- Bahrain Campaign’s statement:
Bahrain Campaign echoes calls of Bahraini People: “F1 race must be cancelled and fans should visit the barricaded Duraz Town”
The annual Formula 1 Grand Prix races in Bahrain are looming, starting on 16 April and continuing for four days. The regime in Bahrain sees such races as key to its international image, and pins its hopes on reversing its tarnished image and hiding the massacres and abuses happening behind the scenes against the Bahraini indigenous population by appearing “normal” and “friendly” through the bravado and showmanship of these races.
However, the reality of the situation cannot be covered up this easily. In 2011, during the spread of the Bahraini peaceful uprising, a violent crackdown to retake the Pearl Roundabout – what became a peaceful icon for the revolution – occurred a month before the races, where tens of Bahrainis were killed and thousands injured and arrested by Al-Khalifa security forces. From 2012 to 2015, the regime in Bahrain commenced an intensified crackdown on any peaceful protest during this time, and arrests Bahrainis by the dozens, in a frenzied worry that the races will be cancelled. In 2016, a 17-year-old Bahraini youth, Ali Abdulghani, was killed in the Bahraini village of Shahrakan (only three miles from the Formula 1 racing track) by security forces, one day after the Formula 1 Grand Prix races came to an end in Bahrain.
It is also important to understand that the Bahraini people are not against the Formula 1 races per se, rather they welcome the F1 racers & their teams, but at these times, they rightfully see a race in Bahrain as akin to racing on the blood of peaceful protesters and to whitewash the country’s dire state. Especially considering the fact that the regime in Bahrain see this race simply as a public relations stunt to hide the massacres and atrocities they have committed against the Bahraini people to snuff out their calls for freedoms and rights, democratic transformation, and an end to Al-Khalifa tyrannical rule.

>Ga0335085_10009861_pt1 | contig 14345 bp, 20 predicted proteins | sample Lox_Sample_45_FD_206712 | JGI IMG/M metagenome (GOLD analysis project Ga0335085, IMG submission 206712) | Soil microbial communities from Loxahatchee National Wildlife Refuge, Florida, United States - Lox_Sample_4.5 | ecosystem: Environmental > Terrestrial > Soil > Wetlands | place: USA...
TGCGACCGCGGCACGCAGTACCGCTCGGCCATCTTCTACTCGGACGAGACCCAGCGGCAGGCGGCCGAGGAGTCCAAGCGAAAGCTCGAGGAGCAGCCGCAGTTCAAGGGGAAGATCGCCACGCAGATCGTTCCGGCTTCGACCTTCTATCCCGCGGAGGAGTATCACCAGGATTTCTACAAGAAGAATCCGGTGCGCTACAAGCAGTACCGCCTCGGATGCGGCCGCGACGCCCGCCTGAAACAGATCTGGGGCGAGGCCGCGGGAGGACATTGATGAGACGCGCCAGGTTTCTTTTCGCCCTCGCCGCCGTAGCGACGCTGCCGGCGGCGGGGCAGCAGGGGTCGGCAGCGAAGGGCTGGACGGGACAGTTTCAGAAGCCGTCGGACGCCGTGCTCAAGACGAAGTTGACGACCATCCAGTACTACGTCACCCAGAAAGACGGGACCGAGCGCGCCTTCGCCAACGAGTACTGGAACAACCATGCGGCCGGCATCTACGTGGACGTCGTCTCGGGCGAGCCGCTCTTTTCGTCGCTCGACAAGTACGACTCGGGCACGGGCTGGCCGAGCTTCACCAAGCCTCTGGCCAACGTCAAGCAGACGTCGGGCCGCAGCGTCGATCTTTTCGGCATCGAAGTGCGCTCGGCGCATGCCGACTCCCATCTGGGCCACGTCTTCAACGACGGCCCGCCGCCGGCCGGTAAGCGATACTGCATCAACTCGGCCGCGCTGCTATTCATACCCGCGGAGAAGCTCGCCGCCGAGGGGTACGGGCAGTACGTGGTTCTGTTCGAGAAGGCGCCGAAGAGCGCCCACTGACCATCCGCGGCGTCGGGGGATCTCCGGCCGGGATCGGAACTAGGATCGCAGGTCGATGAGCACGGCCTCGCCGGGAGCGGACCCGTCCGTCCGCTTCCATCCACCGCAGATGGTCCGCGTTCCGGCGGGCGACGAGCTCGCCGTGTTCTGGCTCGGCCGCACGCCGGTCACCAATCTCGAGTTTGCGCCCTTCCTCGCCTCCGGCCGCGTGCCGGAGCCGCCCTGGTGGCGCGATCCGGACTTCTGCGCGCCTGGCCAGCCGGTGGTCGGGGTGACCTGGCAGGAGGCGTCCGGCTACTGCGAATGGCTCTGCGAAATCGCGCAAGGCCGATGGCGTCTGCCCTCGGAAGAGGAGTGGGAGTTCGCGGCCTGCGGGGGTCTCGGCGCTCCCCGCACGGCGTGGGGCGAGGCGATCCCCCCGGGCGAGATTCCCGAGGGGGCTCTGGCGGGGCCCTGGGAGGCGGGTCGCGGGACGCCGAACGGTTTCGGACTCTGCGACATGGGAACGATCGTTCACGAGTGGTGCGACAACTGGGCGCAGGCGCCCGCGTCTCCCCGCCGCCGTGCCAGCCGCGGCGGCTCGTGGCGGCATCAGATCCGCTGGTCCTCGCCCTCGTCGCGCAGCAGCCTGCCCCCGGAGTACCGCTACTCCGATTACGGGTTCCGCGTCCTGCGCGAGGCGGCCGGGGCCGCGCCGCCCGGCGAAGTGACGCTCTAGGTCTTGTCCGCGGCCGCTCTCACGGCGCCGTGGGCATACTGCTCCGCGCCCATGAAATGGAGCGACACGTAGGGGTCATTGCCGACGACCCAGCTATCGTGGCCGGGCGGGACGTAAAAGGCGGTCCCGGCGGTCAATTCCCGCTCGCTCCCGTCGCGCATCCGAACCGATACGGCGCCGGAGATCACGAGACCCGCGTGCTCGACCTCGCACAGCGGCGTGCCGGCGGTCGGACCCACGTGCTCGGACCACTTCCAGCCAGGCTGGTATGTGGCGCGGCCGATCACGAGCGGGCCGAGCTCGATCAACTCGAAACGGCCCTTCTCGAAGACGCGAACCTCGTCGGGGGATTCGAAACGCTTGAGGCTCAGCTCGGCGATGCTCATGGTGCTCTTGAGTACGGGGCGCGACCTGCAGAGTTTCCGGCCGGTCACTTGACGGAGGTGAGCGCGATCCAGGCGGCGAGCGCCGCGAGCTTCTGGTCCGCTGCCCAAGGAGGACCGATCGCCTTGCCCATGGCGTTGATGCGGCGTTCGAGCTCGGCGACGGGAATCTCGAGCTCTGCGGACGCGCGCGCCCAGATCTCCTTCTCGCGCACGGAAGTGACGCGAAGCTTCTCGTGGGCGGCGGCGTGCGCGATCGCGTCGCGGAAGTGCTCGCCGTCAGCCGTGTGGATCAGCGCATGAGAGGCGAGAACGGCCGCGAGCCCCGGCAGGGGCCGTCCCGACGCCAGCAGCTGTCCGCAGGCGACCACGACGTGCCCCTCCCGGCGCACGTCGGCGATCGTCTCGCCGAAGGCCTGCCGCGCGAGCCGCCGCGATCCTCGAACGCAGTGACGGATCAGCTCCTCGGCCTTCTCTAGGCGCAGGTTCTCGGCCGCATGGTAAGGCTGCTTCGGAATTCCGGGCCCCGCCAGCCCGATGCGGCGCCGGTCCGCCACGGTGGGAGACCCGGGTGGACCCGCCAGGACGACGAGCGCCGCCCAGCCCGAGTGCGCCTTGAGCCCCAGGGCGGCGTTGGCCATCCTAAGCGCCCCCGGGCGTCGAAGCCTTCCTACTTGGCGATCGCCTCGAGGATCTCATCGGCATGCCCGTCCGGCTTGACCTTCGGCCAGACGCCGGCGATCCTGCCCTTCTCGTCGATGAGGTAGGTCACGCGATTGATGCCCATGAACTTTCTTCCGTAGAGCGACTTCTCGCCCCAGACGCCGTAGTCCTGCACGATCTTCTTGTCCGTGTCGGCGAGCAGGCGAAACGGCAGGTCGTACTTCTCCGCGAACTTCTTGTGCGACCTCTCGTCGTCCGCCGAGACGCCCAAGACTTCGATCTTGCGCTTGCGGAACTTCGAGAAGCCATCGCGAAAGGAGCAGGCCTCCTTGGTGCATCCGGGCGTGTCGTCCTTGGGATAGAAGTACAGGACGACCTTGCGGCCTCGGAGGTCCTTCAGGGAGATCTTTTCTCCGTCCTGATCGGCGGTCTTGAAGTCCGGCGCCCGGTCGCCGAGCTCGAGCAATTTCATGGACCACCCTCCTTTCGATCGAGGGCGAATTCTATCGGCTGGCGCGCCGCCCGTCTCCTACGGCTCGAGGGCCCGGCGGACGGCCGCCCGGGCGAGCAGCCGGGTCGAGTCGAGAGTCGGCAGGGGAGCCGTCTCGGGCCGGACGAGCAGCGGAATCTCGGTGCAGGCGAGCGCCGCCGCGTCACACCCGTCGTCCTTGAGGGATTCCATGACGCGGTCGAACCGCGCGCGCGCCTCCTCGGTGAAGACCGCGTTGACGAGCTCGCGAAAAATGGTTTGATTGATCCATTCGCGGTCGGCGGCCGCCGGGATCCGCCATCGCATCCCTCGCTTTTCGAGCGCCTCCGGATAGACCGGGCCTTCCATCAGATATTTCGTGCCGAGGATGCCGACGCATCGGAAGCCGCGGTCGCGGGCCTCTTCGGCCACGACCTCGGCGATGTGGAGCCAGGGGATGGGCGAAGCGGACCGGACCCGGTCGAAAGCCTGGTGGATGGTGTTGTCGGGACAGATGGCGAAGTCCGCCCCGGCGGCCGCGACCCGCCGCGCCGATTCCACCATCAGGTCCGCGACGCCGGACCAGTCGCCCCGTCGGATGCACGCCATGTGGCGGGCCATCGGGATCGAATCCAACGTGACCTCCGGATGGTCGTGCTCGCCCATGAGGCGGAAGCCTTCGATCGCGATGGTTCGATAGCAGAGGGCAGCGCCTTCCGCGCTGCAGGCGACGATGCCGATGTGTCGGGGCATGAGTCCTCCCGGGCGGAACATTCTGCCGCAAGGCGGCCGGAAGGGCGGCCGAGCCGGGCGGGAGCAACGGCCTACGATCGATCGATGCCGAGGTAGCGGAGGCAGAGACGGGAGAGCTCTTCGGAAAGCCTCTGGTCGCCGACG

Bahrain Campaign echoes the words of the Bahraini people, and that is to urge F1 to not race in Bahrain. F1 races in Bahrain are principally intended by the regime to whitewash their crimes against the indigenous people. We urge all F1 racers, teams, and fans to visit Bahrain’s villages, and witness the Duraz Town siege & crackdown on the Bahraini people.
Rights Groups to F1: Cancel the race if you can’t guarantee safety
Bahrain Institute for Rights and Democracy (BIRD), ARTICLE 19, the Gulf Centre for Human Rights (GCHR) and Americans for Democracy & Human Rights in Bahrain (ADHRB)
The Formula 1 Grand Prix in Bahrain should be cancelled unless it can uphold its human rights commitments, say human rights NGO’s in a letter made public today.
The Bahrain Grand Prix (GP) has been controversial since it was first cancelled in 2011, when the Government of Bahrain declared a state of martial law to violently repress mass pro-democracy protests.
The GP returned in 2012, but has been an annual flashpoint for human rights abuses. In the same year, a father of five, Salah Abbas, was shot dead by police at the time of the race. No independent investigation was ever carried out.
The letter, addressed to Formula 1’s administration, the NGOs state that “human rights violations have been a common occurrence during Formula 1 Grand Prix races in Bahrain. The death of Ali Abdulghani last year never elicited a credible independent investigation, and the Government of Bahrain’s record has only regressed further in the year since the last race. Formula 1 will become complicit in these human rights violations if it does not cancel its upcoming races in Bahrain.”
OpenDemocracy: Formula 1 will land in Bahrain next week. Do we forget about the country’s human rights abuses?
Among those targeted in the past year was award-winning journalist Nazeeha Saeed, who received a travel ban without explanation last summer. She then faced a charge of working as a correspondent for foreign media outlets without authorisation. 43 NGOs signed a letter expressing deep concern at the charge, and Reporters Without Borders urged Bahrain’s authorities to abandon the trial in January 2017.
Saeed had suffered before at the hands of the police. In 2011 she was allegedly tortured for 13 hours after police detained her for coverage of pro-democracy protests, where she witnessed the police killing a man. Four years later the judicial authorities decided that the officers responsible for torturing her would not be prosecuted, citing insufficient evidence.